HUM 101 No Gas, No Problem Remember paying close to four dollars a gallon for gas? Well, if we were driving electric cars, we would be paying 1 cent per mile. Not to mention the benefit to the environment. The primary concerns regarding electric cars would be, where to charge, battery life, and the waste from batteries used in electric vehicles. On the other hand, there are many things being done to solve these problems. For example, a company called Tesla Motors has developed a car called the Tesla Roadster. It uses a lithium ion battery which can be recharged numerous times. According to the U.S. government, lithium ion batteries aren't an environmental hazard. "Lithium Ion batteries are classified by the federal government as non-hazardous waste and are safe for disposal in the normal municipal waste stream," says Kate Krebs of the National Recycling Coalition. (Panasonic) While other types of batteries include toxic metals such as cadmium, the metals in lithium ion batteries; cobalt, copper, nickel and iron, are considered safe for landfills or incinerators. Interestingly enough, lithium ion batteries contain an ionic form of lithium but no lithium metal. Before the use of lithium ion batteries, nickel cadmium was used in rechargeable batteries. The nickel cadmium battery is one of the more hazardous batteries in terms of disposal. If used in landfills, the cadmium will eventually dissolve itself and the toxic substance will seep into the water supply, causing serious health problems.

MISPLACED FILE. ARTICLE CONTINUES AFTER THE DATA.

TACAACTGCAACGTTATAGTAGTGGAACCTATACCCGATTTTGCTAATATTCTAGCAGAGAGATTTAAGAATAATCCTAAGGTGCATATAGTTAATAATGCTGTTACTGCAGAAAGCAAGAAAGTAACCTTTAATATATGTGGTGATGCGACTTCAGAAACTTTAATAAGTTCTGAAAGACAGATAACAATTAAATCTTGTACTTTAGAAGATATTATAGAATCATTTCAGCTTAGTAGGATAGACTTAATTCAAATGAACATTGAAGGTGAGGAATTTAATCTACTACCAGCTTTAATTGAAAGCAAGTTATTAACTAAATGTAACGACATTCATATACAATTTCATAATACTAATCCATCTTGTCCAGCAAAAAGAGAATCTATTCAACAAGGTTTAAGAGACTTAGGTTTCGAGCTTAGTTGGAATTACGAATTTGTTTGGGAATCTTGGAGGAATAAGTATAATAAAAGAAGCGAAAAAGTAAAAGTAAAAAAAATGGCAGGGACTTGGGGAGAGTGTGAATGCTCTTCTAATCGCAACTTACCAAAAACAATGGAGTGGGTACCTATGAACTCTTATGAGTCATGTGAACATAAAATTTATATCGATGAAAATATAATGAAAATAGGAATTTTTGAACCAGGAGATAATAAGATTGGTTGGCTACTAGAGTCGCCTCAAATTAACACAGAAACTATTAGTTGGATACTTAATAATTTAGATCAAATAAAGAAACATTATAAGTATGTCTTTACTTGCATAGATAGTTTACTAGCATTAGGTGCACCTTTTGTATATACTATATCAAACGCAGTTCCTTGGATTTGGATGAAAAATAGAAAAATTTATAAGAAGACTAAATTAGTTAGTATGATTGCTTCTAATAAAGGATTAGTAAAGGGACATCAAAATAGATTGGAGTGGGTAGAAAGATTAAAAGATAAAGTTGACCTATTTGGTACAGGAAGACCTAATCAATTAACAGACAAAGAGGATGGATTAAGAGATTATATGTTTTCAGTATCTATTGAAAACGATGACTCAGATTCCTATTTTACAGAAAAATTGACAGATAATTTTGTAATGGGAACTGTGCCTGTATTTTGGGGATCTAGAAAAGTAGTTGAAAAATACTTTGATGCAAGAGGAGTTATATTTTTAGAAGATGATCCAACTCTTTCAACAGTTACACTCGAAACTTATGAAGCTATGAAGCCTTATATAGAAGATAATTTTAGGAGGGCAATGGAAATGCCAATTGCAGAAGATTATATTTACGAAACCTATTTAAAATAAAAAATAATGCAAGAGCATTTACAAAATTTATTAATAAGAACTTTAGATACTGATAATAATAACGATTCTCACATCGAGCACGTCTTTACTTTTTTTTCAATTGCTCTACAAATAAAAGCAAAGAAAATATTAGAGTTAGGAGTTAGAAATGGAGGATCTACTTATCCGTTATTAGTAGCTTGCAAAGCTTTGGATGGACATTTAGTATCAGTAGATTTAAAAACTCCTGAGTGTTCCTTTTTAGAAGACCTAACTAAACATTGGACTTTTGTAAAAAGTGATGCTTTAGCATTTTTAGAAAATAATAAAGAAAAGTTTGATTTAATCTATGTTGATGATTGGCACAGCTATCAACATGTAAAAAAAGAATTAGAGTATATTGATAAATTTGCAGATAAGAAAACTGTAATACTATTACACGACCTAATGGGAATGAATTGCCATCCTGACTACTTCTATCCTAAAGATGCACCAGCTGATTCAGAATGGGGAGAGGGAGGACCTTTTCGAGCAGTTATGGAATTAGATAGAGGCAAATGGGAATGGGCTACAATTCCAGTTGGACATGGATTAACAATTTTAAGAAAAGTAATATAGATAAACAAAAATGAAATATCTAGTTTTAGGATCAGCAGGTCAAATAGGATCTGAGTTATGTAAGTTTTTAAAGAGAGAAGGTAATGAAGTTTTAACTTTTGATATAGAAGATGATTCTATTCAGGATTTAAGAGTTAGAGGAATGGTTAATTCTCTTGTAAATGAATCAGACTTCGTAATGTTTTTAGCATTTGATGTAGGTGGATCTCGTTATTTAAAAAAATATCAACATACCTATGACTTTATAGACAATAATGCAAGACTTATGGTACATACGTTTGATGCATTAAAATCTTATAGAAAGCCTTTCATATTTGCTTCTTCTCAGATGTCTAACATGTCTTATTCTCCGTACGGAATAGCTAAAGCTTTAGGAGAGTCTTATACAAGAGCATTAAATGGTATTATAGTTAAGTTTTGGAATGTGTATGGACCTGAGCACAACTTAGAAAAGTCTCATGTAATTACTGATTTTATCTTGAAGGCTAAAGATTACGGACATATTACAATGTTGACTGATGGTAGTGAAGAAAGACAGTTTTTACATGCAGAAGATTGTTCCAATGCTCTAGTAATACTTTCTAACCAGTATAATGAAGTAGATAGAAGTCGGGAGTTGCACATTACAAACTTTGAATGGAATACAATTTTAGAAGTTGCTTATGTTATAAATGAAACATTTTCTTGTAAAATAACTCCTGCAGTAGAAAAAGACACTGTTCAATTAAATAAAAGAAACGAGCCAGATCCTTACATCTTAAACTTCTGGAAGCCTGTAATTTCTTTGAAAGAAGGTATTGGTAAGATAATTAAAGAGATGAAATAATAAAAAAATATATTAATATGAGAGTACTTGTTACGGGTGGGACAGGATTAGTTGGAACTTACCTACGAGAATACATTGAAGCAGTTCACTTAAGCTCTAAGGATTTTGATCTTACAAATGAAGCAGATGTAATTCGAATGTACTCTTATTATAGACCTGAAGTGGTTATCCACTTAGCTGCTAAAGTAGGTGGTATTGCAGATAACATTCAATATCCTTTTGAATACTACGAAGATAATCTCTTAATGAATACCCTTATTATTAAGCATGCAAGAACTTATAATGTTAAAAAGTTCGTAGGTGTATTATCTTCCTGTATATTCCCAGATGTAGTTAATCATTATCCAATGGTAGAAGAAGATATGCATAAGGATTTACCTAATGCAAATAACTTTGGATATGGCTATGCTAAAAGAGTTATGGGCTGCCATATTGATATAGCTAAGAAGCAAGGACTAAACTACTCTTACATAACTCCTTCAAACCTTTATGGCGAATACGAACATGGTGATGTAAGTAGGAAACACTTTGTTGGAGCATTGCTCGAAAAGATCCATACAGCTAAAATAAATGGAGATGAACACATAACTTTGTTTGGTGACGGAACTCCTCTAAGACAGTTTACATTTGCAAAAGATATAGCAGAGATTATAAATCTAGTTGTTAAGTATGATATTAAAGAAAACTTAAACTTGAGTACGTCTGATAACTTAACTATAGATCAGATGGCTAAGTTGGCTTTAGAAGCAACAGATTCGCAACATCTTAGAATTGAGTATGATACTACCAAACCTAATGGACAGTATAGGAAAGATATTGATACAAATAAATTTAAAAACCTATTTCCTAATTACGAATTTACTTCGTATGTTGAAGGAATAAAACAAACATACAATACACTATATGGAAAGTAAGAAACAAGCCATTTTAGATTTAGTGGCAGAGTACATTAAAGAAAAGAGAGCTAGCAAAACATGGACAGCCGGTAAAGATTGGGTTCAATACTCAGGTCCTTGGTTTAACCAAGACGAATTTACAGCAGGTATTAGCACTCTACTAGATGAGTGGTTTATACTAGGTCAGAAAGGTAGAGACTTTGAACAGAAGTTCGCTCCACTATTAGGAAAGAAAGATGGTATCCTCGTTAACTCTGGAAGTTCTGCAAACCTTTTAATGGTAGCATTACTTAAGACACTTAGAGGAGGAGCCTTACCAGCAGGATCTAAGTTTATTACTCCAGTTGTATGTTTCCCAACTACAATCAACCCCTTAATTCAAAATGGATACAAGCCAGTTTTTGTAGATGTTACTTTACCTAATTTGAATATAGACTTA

- Electric car, Electric vehicle, Rechargeable battery, Lithium-ion battery, Lithium ion batteries, Roadster